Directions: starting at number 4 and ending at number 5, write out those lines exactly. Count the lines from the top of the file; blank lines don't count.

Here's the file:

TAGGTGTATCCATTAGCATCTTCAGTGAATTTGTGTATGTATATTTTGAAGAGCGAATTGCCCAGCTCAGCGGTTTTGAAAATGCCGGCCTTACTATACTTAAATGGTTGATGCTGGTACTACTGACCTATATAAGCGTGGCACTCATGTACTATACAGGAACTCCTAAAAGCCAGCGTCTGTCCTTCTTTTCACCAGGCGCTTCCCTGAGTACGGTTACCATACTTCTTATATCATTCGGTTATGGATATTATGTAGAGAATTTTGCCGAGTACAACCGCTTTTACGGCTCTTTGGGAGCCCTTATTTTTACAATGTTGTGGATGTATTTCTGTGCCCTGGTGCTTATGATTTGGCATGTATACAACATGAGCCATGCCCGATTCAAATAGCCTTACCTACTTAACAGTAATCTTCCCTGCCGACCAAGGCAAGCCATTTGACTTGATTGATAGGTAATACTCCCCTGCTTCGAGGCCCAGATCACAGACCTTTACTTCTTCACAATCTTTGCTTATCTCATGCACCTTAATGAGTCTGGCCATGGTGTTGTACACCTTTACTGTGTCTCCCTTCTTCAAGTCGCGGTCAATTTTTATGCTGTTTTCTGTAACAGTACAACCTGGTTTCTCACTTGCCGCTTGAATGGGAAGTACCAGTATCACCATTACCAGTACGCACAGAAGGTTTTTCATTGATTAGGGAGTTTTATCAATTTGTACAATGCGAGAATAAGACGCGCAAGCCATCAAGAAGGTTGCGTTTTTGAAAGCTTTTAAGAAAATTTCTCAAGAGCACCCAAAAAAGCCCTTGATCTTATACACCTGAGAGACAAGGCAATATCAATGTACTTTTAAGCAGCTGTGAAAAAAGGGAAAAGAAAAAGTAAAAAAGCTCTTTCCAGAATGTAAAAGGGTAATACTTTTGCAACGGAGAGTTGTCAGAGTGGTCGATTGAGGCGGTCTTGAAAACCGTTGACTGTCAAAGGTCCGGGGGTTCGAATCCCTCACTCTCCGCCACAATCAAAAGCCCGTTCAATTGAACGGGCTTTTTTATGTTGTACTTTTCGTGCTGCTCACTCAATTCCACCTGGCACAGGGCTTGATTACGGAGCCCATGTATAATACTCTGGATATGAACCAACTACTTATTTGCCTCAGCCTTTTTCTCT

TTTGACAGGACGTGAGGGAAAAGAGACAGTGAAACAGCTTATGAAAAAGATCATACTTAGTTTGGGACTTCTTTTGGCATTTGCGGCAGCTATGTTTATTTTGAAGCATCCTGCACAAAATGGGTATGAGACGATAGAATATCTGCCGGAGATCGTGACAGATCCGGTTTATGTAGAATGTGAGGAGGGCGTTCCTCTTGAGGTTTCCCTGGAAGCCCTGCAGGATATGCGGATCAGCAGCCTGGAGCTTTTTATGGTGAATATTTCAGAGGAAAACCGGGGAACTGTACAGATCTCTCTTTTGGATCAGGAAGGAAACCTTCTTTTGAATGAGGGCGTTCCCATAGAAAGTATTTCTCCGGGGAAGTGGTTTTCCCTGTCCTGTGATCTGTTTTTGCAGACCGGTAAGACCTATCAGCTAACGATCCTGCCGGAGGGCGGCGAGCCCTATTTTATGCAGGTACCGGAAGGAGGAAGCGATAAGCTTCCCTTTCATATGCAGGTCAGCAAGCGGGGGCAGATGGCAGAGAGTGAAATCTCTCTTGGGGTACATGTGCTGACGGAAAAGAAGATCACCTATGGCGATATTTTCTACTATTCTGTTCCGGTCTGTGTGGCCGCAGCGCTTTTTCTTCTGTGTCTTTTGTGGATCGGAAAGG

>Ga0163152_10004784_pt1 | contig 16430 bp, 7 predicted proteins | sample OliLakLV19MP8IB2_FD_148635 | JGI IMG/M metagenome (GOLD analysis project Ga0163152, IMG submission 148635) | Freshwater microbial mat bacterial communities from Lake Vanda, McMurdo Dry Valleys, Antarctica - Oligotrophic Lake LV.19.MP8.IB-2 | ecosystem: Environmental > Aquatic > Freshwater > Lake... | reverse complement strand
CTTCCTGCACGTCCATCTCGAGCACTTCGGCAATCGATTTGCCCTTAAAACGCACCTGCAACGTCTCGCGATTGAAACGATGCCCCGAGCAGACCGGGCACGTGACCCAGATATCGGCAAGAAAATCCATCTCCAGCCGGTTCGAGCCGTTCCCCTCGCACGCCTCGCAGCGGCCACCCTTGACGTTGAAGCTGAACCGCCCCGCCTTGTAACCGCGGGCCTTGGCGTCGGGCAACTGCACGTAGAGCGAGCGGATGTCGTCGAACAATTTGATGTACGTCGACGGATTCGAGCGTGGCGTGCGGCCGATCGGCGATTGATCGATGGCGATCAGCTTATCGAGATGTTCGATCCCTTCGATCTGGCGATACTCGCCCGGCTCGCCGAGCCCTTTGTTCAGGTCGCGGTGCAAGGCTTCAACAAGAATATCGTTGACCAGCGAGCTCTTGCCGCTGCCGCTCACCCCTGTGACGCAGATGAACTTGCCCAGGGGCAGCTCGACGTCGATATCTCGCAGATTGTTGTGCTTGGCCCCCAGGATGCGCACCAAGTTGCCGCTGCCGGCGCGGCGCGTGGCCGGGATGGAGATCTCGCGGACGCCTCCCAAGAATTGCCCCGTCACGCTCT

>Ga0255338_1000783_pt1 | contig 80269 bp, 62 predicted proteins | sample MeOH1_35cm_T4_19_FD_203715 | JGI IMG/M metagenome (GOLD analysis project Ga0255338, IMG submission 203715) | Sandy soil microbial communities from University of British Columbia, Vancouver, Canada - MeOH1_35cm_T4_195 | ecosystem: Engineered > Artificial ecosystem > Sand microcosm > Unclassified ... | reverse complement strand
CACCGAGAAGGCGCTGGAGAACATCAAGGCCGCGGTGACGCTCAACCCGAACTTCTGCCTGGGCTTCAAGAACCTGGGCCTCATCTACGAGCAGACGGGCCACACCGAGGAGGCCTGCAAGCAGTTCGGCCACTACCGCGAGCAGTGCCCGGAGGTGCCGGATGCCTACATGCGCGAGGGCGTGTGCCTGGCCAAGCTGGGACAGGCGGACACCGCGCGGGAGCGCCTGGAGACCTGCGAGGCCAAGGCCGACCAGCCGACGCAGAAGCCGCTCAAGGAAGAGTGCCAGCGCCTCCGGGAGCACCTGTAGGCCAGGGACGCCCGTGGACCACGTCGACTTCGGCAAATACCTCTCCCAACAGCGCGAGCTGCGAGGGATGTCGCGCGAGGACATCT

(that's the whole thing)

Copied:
CTTCCTGCACGTCCATCTCGAGCACTTCGGCAATCGATTTGCCCTTAAAACGCACCTGCAACGTCTCGCGATTGAAACGATGCCCCGAGCAGACCGGGCACGTGACCCAGATATCGGCAAGAAAATCCATCTCCAGCCGGTTCGAGCCGTTCCCCTCGCACGCCTCGCAGCGGCCACCCTTGACGTTGAAGCTGAACCGCCCCGCCTTGTAACCGCGGGCCTTGGCGTCGGGCAACTGCACGTAGAGCGAGCGGATGTCGTCGAACAATTTGATGTACGTCGACGGATTCGAGCGTGGCGTGCGGCCGATCGGCGATTGATCGATGGCGATCAGCTTATCGAGATGTTCGATCCCTTCGATCTGGCGATACTCGCCCGGCTCGCCGAGCCCTTTGTTCAGGTCGCGGTGCAAGGCTTCAACAAGAATATCGTTGACCAGCGAGCTCTTGCCGCTGCCGCTCACCCCTGTGACGCAGATGAACTTGCCCAGGGGCAGCTCGACGTCGATATCTCGCAGATTGTTGTGCTTGGCCCCCAGGATGCGCACCAAGTTGCCGCTGCCGGCGCGGCGCGTGGCCGGGATGGAGATCTCGCGGACGCCTCCCAAGAATTGCCCCGTCACGCTCT

>Ga0255338_1000783_pt1 | contig 80269 bp, 62 predicted proteins | sample MeOH1_35cm_T4_19_FD_203715 | JGI IMG/M metagenome (GOLD analysis project Ga0255338, IMG submission 203715) | Sandy soil microbial communities from University of British Columbia, Vancouver, Canada - MeOH1_35cm_T4_195 | ecosystem: Engineered > Artificial ecosystem > Sand microcosm > Unclassified ... | reverse complement strand